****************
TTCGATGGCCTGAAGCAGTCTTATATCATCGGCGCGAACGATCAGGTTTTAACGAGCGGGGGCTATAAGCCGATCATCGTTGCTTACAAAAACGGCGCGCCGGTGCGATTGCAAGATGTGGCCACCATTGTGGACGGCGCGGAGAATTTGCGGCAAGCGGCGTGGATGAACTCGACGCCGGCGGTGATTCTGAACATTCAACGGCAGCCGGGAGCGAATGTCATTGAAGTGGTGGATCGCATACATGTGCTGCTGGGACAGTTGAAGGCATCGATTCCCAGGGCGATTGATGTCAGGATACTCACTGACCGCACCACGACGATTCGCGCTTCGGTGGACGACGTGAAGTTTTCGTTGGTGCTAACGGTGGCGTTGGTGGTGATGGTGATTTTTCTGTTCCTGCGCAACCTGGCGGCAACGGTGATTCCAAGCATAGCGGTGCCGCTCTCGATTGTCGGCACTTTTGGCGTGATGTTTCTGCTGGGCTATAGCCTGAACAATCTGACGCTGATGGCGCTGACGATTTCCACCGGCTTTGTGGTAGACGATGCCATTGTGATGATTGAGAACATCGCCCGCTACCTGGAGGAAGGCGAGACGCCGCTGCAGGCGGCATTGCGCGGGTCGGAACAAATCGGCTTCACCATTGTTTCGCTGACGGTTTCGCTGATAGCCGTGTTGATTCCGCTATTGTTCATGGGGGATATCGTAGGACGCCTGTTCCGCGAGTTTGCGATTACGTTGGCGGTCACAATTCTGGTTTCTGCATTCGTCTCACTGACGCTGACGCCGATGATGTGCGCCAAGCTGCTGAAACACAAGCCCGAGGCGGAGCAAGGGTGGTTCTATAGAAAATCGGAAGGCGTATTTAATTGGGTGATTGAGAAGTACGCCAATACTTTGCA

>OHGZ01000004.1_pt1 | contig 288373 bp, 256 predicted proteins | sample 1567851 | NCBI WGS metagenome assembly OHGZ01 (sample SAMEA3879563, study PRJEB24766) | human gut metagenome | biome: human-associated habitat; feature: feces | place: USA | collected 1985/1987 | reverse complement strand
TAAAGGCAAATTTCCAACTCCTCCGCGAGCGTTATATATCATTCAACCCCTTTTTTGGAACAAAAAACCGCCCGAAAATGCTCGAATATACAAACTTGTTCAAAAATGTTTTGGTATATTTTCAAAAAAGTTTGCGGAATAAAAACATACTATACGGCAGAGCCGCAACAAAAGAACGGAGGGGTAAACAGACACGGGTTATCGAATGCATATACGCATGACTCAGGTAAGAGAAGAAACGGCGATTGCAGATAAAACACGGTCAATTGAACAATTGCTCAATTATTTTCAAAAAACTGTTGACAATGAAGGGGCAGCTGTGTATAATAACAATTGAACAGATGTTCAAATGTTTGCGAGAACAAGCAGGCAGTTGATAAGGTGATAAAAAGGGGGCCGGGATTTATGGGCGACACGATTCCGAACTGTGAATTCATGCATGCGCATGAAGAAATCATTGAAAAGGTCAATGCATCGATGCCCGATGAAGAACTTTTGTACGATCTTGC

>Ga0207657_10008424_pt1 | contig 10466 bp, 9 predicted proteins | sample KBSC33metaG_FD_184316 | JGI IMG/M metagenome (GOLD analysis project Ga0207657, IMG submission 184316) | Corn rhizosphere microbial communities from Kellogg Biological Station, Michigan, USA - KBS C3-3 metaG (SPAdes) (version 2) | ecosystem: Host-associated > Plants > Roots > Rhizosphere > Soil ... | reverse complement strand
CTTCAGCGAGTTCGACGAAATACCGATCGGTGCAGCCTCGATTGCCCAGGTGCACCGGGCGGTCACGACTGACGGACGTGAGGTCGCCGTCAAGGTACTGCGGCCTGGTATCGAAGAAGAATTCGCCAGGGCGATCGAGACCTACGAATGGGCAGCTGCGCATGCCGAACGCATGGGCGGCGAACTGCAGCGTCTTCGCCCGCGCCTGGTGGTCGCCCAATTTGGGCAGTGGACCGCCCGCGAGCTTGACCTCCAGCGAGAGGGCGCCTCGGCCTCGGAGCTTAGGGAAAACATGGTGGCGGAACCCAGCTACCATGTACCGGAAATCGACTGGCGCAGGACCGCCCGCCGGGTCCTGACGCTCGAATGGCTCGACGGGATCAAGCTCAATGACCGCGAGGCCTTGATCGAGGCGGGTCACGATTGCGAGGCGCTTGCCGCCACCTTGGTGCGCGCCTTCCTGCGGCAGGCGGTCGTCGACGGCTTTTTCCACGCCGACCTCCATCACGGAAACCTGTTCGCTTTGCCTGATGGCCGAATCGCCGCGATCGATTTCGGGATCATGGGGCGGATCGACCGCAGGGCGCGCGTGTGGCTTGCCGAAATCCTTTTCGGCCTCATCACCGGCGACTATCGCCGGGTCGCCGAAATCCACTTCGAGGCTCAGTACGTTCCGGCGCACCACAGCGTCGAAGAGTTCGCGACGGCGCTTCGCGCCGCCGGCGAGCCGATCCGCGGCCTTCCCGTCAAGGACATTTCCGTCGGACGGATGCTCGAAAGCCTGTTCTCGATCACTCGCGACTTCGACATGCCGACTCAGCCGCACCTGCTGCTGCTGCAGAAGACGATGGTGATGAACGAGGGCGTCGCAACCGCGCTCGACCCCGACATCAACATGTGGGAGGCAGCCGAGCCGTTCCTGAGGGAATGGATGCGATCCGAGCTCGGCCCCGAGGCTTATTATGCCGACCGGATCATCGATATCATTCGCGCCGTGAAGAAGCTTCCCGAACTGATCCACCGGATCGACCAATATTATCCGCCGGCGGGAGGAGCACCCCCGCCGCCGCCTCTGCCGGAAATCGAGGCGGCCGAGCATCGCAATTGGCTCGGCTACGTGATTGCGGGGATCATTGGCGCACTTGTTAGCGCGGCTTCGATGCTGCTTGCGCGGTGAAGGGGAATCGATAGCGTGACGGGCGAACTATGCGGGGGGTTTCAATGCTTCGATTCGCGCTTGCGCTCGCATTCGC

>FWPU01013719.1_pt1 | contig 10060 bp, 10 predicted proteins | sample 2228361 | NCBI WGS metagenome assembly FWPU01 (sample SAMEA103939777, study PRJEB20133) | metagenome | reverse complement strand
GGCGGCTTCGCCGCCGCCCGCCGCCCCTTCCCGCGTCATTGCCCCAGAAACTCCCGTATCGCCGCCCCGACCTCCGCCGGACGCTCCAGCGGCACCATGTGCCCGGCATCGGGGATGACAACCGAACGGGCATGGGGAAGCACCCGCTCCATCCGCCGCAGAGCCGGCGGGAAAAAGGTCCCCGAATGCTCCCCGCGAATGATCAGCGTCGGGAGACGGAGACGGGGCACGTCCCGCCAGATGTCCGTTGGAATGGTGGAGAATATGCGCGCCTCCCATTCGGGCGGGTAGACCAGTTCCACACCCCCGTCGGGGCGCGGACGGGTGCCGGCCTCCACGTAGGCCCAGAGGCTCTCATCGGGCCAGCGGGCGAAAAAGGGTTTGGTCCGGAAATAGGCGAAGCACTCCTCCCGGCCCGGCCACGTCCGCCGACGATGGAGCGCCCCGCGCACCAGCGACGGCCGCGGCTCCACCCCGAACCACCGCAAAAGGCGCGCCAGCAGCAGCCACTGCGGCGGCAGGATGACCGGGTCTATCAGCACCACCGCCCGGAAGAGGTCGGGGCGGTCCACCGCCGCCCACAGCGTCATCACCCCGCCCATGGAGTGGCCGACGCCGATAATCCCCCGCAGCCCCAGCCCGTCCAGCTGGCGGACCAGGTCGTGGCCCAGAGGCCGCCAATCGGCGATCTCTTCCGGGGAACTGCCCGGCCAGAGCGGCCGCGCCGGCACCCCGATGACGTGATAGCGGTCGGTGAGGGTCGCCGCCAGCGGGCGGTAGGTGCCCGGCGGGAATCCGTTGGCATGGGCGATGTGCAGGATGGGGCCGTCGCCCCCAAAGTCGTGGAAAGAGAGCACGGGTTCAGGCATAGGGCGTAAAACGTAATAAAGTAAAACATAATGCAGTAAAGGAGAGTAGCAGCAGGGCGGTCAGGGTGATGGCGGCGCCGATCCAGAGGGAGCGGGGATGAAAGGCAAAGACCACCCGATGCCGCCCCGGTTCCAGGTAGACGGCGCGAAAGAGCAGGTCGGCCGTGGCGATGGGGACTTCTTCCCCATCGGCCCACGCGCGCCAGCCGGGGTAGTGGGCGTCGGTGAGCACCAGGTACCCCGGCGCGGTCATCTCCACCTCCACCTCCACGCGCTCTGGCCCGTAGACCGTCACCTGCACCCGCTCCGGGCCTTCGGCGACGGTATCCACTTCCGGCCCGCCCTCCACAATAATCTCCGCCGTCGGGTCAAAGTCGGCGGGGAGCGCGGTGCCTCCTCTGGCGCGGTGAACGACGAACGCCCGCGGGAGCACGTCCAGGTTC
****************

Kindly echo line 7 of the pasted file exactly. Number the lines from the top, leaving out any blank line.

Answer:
GGCGGCTTCGCCGCCGCCCGCCGCCCCTTCCCGCGTCATTGCCCCAGAAACTCCCGTATCGCCGCCCCGACCTCCGCCGGACGCTCCAGCGGCACCATGTGCCCGGCATCGGGGATGACAACCGAACGGGCATGGGGAAGCACCCGCTCCATCCGCCGCAGAGCCGGCGGGAAAAAGGTCCCCGAATGCTCCCCGCGAATGATCAGCGTCGGGAGACGGAGACGGGGCACGTCCCGCCAGATGTCCGTTGGAATGGTGGAGAATATGCGCGCCTCCCATTCGGGCGGGTAGACCAGTTCCACACCCCCGTCGGGGCGCGGACGGGTGCCGGCCTCCACGTAGGCCCAGAGGCTCTCATCGGGCCAGCGGGCGAAAAAGGGTTTGGTCCGGAAATAGGCGAAGCACTCCTCCCGGCCCGGCCACGTCCGCCGACGATGGAGCGCCCCGCGCACCAGCGACGGCCGCGGCTCCACCCCGAACCACCGCAAAAGGCGCGCCAGCAGCAGCCACTGCGGCGGCAGGATGACCGGGTCTATCAGCACCACCGCCCGGAAGAGGTCGGGGCGGTCCACCGCCGCCCACAGCGTCATCACCCCGCCCATGGAGTGGCCGACGCCGATAATCCCCCGCAGCCCCAGCCCGTCCAGCTGGCGGACCAGGTCGTGGCCCAGAGGCCGCCAATCGGCGATCTCTTCCGGGGAACTGCCCGGCCAGAGCGGCCGCGCCGGCACCCCGATGACGTGATAGCGGTCGGTGAGGGTCGCCGCCAGCGGGCGGTAGGTGCCCGGCGGGAATCCGTTGGCATGGGCGATGTGCAGGATGGGGCCGTCGCCCCCAAAGTCGTGGAAAGAGAGCACGGGTTCAGGCATAGGGCGTAAAACGTAATAAAGTAAAACATAATGCAGTAAAGGAGAGTAGCAGCAGGGCGGTCAGGGTGATGGCGGCGCCGATCCAGAGGGAGCGGGGATGAAAGGCAAAGACCACCCGATGCCGCCCCGGTTCCAGGTAGACGGCGCGAAAGAGCAGGTCGGCCGTGGCGATGGGGACTTCTTCCCCATCGGCCCACGCGCGCCAGCCGGGGTAGTGGGCGTCGGTGAGCACCAGGTACCCCGGCGCGGTCATCTCCACCTCCACCTCCACGCGCTCTGGCCCGTAGACCGTCACCTGCACCCGCTCCGGGCCTTCGGCGACGGTATCCACTTCCGGCCCGCCCTCCACAATAATCTCCGCCGTCGGGTCAAAGTCGGCGGGGAGCGCGGTGCCTCCTCTGGCGCGGTGAACGACGAACGCCCGCGGGAGCACGTCCAGGTTC